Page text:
Some stock analysts are proven right and some are proven wrong, but luckily for the latter it's not always easy for investors to keep track.
The company is working to add transparency to stock recommendations by using grading algorithms to measure the performance of the analysts behind them, while also monitoring and analyzing insider transactions.
"We basically allow investors to filter out the noise and see who are these people who know how to time when they're buying stocks," TipRanks founder Uri Gruenbaum told CNBC's "Closing Bell" on Friday.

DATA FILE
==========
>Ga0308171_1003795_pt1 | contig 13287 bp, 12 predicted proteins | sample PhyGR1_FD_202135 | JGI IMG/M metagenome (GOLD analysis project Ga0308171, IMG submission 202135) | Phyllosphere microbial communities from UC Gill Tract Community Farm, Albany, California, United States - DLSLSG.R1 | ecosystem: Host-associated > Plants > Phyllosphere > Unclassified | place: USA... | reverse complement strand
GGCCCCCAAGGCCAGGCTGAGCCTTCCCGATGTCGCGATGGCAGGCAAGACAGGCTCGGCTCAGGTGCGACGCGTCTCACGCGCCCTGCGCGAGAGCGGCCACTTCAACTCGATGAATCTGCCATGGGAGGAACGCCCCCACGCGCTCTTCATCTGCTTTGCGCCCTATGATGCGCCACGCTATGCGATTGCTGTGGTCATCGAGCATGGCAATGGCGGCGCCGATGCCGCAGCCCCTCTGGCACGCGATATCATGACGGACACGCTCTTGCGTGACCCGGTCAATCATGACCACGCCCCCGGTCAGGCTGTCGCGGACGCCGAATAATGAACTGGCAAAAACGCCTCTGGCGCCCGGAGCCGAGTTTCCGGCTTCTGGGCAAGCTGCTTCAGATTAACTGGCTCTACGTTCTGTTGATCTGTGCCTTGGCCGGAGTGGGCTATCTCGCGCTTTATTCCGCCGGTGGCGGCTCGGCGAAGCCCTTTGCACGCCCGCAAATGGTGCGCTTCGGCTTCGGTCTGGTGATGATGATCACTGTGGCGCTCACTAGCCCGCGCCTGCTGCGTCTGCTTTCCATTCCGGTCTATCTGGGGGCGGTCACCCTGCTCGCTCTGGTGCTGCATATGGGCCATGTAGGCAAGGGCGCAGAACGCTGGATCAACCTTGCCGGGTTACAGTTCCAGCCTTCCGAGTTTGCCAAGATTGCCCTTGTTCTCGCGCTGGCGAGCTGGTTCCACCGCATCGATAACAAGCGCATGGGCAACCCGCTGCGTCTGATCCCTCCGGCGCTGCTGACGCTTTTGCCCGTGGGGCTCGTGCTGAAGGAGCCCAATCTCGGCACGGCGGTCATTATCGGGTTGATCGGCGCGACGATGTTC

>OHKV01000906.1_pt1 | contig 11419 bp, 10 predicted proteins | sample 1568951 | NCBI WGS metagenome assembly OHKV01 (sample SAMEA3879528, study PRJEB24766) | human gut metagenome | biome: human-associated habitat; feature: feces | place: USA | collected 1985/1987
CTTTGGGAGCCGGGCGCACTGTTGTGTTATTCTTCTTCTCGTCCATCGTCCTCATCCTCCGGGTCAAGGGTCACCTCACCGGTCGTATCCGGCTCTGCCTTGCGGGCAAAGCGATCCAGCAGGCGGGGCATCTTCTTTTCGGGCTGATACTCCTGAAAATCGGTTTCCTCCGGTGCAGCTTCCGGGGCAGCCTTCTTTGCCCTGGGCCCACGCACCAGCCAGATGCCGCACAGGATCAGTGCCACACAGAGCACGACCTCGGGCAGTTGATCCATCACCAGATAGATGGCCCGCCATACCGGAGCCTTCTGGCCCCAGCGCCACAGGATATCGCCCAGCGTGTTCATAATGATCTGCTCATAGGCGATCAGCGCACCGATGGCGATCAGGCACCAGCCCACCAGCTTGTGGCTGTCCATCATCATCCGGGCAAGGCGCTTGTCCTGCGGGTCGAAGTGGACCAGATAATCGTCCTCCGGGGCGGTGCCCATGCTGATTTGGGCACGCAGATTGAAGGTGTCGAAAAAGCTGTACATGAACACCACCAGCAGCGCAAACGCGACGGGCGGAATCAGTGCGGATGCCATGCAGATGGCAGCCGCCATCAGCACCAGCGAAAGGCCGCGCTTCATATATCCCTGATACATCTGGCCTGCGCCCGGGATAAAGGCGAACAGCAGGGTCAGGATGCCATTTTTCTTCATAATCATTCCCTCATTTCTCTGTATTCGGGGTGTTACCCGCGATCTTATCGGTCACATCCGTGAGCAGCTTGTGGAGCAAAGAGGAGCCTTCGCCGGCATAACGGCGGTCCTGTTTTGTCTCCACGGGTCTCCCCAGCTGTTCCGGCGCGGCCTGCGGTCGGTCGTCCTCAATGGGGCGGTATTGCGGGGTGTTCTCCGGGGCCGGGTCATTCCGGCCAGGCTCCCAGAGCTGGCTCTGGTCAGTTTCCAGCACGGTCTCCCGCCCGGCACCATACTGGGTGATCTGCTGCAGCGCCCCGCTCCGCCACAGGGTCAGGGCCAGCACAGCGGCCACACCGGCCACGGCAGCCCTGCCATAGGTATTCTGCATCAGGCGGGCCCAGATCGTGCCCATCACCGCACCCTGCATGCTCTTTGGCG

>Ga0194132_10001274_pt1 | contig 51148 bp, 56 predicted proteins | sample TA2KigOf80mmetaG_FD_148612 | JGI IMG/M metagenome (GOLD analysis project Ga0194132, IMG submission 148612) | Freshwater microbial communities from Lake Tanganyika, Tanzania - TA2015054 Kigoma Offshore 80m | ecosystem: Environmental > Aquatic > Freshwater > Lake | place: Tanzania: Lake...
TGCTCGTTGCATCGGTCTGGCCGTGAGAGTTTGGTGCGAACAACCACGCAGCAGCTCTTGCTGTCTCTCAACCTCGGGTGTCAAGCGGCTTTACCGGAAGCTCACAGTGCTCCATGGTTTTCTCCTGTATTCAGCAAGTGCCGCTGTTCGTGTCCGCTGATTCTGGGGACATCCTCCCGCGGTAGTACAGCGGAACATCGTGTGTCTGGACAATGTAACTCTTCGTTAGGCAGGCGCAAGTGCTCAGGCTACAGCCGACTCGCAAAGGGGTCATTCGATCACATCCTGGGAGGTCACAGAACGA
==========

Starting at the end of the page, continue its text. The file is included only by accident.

Of course, studies have shown past performance might not be the best indicator of future results. However, Gruenbaum and Spitzer defended TipRanks' services by pointing to the returns revealed in back-testing advice from 2011 to 2015.
Following the buying and selling of the site's top-ranked insiders yielded a return of more than 5 percent in one month, compared to the mark of just under 1 percent that came from following all insiders, according to Gruenbaum.
For Spitzer, who also serves on the company's board, TipRanks helps weed out all of the misinformation that might surround stocks.
"You see which analysts are good and which are bad, who you should completely ignore," he said Friday, also on "Closing Bell." "What you do with it is up to you, but this is information transparency the way nobody else provides it."